As a refresher, the Arizona Corporation Commission (ACC) sets rates and policies for electric, gas and water utilities. The five statewide elected officials on the commission also oversee railroad crossings, pipeline safety and securities. Two of those five seats are on the ballot this year.

    Myers (R)                   26.01%

    Thompson (R)           26.02%

    Kennedy (D)              24.78%

    Kuby (D)                     23.20%



State Legislative Races

Arizona Senate:

The current split in the Senate is 16 Republicans and 14 Democrats. These are the races deemed “ones to watch” as they are considered competitive districts:


LD 2


    Kaiser (R)        51.8%

    Casteen (D)    48.2%


LD 4


    Barto (R)        49.5%

    Marsh (D)        50.5%


LD 9


    Scantlebury (R)    47.5%

    Burch (D)                52.5%


LD 13


    Mesnard (R)        51.8%

    Hans (D)                48.2%


LD 16


    *Shope (R)        55.7%

    Kerby (D)            44.3%



Arizona House of Representatives:

The current split in the House is 31 Republicans and 29 Democrats. These are the races deemed “ones to watch” as they are considered competitive districts.

(*Note: Voters select two candidates to represent the district in the House.)


LD 2


    *Schwiebert (D)    35.18%

    *Wilmeth (R)         33.29%

    Lamar (R)             31.53%


LD 4


    Terech (D)             33.48%

    Gress (R)                34.71%

    Syms (R)                31.81%


LD 9


    Blattman (D)        25.20%

    Austin (D)            26.53%

    Mendoza (R)        23.77%

    Pearce (R)            24.50%


LD 13


    *Pawlik (D)            35.03%

    Harris (R)                32.58%

    Willoughby (R)     32.39%

 Harris currently leads Willoughby by 257 votes.


LD 16


    Seaman (D)             32.08%

    *Martinez (R)            36.42%

    Hudelson (R)            31.51%



Ballot Propositions

In addition to races for Governor and U.S. Senate all the way down to local school board members, Arizona voters will decide 10 propositions.

 Proposition 128: Legislature initiative and referendum

If passed, would amend the constitution to allow the state legislature to amend, divert funds from, or supersede an initiative or referendum measure enacted by the people of Arizona if the measure is found to contain illegal or unconstitutional language by the Arizona or United States Supreme Court. (If rejected, would retain existing law on the state legislature’s ability to amend, divert funds from, or supersede an initiative or referendum measure.)

    YES    36.36%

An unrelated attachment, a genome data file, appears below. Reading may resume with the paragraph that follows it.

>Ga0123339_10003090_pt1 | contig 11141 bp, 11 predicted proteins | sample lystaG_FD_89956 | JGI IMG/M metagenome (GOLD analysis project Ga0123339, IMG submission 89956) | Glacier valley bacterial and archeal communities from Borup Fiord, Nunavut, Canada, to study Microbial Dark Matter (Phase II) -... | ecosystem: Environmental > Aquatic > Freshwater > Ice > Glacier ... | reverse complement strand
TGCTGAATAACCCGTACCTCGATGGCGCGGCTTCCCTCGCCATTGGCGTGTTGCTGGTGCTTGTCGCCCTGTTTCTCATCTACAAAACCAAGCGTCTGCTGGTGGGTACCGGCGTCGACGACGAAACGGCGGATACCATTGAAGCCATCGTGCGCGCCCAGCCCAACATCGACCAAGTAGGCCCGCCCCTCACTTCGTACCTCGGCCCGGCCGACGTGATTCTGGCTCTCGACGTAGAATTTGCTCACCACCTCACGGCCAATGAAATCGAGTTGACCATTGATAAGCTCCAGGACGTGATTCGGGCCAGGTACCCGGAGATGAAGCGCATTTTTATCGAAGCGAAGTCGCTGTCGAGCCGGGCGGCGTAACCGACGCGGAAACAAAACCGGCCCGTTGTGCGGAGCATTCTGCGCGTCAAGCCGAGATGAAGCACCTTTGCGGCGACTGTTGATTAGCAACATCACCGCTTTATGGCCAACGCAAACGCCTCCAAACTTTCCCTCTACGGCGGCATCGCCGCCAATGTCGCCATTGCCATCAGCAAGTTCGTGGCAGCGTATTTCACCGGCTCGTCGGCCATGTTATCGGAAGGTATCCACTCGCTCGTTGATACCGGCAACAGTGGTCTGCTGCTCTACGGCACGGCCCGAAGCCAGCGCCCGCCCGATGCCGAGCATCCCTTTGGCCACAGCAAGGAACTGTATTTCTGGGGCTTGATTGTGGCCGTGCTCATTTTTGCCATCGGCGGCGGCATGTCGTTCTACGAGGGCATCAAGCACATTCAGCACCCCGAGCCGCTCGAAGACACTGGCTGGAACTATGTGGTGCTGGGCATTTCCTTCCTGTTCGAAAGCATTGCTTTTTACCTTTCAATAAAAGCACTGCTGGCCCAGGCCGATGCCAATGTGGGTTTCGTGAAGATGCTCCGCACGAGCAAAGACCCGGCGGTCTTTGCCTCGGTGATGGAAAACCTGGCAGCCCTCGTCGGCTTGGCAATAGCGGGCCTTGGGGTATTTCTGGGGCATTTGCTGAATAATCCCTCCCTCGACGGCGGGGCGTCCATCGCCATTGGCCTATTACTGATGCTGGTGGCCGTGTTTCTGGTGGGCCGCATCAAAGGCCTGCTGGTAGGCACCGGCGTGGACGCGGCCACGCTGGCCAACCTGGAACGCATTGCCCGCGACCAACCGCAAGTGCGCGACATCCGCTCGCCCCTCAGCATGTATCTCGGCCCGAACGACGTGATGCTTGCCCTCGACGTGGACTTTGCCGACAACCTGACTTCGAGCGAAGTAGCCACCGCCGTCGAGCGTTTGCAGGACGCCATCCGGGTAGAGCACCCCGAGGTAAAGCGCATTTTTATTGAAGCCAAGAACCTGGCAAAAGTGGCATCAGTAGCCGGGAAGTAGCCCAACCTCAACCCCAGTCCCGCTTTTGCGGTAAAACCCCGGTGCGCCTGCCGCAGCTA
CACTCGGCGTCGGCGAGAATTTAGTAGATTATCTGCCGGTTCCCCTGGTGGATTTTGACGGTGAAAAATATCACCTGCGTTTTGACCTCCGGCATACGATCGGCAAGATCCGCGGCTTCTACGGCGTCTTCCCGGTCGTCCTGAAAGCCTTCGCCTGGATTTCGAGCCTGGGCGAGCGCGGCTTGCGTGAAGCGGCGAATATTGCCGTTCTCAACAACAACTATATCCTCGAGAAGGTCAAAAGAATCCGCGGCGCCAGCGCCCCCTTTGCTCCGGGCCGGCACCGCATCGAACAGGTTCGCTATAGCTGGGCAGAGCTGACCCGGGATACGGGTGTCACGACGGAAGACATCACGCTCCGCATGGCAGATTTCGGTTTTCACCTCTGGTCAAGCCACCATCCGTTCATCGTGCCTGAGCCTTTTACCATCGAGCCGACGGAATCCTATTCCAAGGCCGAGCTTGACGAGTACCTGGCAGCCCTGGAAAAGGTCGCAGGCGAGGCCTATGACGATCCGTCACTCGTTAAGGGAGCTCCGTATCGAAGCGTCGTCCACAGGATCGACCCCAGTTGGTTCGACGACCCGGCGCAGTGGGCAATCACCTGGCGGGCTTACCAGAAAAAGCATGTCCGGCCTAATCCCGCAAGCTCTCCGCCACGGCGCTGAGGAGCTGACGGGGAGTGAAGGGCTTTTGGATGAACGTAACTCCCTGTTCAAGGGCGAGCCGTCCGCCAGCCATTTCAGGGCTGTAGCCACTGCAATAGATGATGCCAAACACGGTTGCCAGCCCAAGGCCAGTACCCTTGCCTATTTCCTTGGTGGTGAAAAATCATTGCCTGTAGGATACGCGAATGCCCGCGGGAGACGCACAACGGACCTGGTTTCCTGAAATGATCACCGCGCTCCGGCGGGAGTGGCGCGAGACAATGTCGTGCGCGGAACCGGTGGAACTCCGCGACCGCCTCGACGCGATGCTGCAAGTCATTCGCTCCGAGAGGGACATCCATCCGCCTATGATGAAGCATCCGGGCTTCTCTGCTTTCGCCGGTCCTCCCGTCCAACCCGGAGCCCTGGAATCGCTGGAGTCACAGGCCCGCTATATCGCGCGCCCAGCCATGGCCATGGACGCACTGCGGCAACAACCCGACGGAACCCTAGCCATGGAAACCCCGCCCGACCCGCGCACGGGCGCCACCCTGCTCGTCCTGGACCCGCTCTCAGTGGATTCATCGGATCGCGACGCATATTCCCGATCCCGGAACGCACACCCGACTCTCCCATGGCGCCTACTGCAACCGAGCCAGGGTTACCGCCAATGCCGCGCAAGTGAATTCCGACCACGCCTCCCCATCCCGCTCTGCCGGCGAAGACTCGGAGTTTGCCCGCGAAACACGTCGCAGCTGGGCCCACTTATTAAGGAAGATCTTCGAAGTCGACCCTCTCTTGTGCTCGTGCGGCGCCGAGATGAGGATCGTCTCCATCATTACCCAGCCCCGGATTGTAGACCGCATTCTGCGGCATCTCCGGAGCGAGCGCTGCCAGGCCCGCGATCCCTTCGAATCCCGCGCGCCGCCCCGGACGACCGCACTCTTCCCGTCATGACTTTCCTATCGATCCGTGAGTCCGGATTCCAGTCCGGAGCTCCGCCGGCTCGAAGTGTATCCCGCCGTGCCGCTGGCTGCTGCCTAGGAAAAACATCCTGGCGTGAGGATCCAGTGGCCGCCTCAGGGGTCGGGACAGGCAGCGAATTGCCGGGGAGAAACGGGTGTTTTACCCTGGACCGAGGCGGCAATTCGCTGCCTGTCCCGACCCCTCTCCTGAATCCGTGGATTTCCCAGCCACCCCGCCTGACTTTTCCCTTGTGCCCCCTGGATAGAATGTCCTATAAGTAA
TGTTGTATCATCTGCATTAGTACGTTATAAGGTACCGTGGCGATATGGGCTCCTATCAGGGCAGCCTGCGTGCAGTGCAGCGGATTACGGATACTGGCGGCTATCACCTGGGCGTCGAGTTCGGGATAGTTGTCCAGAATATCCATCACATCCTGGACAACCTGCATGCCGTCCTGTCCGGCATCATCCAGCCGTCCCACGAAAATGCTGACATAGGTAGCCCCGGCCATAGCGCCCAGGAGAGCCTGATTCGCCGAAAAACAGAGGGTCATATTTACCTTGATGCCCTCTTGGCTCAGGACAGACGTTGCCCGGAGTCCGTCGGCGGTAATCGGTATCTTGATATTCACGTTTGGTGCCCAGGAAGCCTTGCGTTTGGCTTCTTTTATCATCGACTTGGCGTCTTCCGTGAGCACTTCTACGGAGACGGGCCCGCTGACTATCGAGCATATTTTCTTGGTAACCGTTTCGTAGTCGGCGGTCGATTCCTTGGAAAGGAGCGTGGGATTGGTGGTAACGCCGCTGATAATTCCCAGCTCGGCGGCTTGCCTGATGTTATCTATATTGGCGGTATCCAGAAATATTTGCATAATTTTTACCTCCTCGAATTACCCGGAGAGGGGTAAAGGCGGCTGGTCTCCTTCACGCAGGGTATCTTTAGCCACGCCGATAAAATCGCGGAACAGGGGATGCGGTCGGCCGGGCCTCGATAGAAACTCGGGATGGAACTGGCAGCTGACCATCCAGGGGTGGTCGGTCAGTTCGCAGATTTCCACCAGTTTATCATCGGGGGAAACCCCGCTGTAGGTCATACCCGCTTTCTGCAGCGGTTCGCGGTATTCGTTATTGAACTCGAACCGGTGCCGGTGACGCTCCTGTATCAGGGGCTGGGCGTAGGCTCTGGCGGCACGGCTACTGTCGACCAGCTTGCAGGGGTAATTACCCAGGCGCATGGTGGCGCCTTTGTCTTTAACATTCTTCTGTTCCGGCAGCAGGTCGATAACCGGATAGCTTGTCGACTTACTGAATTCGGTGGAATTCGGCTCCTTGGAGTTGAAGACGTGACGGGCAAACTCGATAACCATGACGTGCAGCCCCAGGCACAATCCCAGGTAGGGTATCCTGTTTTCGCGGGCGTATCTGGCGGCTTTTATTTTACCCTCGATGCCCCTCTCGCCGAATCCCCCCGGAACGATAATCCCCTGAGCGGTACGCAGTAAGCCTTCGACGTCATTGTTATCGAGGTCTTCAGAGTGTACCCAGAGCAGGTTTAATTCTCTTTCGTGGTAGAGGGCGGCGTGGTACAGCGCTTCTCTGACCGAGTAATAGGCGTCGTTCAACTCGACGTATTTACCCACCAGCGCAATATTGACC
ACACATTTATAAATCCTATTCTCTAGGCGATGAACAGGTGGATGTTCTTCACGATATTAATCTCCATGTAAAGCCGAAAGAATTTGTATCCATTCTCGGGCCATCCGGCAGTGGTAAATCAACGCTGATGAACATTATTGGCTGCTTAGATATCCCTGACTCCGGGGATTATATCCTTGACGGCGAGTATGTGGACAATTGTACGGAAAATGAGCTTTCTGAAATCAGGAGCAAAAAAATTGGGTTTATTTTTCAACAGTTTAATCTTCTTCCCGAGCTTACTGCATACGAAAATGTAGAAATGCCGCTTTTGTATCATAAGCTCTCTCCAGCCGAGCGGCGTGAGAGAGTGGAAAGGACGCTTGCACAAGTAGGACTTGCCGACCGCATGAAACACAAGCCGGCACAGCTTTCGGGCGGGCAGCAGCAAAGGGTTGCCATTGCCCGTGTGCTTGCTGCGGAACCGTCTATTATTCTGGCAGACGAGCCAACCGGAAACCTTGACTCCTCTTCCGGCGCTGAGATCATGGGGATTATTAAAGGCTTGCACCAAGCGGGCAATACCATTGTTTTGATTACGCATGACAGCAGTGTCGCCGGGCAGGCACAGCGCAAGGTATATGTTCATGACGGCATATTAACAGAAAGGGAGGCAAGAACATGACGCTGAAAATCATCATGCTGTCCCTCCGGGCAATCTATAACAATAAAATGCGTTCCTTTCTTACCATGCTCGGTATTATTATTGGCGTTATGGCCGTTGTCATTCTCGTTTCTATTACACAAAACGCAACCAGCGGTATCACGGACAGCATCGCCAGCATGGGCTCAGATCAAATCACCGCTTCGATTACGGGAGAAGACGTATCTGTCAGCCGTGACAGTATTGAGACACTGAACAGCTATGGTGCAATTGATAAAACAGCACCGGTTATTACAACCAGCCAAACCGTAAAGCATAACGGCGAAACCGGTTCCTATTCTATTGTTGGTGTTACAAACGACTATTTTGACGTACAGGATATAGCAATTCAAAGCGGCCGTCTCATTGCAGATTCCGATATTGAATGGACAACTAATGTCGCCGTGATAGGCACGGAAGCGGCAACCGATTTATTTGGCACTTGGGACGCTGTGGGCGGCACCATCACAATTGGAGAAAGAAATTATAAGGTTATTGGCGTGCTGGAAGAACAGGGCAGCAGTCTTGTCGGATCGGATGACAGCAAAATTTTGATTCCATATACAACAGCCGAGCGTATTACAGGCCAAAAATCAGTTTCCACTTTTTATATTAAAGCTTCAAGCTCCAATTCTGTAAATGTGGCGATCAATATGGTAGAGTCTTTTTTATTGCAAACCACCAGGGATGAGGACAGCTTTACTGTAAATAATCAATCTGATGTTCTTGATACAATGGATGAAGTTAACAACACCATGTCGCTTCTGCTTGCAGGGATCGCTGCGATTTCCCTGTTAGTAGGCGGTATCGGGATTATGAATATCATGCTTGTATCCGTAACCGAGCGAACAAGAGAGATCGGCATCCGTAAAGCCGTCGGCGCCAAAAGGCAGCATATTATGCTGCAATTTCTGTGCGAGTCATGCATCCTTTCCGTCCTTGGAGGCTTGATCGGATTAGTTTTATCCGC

NO     63.64%


Proposition 129: Legislature initiative measures

If passed, would amend the constitution to limit each initiative measure to a single subject and require that subject to be expressed in the title of the initiative measure. (If rejected, would retain existing law on initiative measures.)

    YES    55.23%

    NO     44.77%


Proposition 130: Property tax exemptions

If passed, would amend the constitution to consolidate property tax exemptions into a single section; removing the constitutional determinations as to the amounts of certain property tax exemptions, leaving the legislature to prescribe by law the qualifications for and amounts of property tax exemptions it creates; allowing property tax exemptions for resident veterans with disabilities, widows, and widowers regardless of when they became Arizona residents; and establishing that a person is not eligible for property tax exemption under more than one category as a widow, widower, person with a disability, or veteran with a disability. (If rejected, would retain existing law on property tax exemptions.)

    YES    63.78%

    NO     36.22% 


Proposition 131: New executive officer position

If passed, would amend the constitution to create the office of Lieutenant Governor beginning with the 2026 election; requiring that a nominee for Governor name a nominee for Lieutenant Governor to be jointly elected; replacing the Secretary of State with the Lieutenant Governor as first in the line of succession to the office of Governor; and provide that the Secretary of State, State Treasurer, Attorney General, and Superintendent of Public Instruction may succeed to the office of Governor regardless of whether they were elected. (If rejected, would retain the current executive branch and existing law on executive succession.)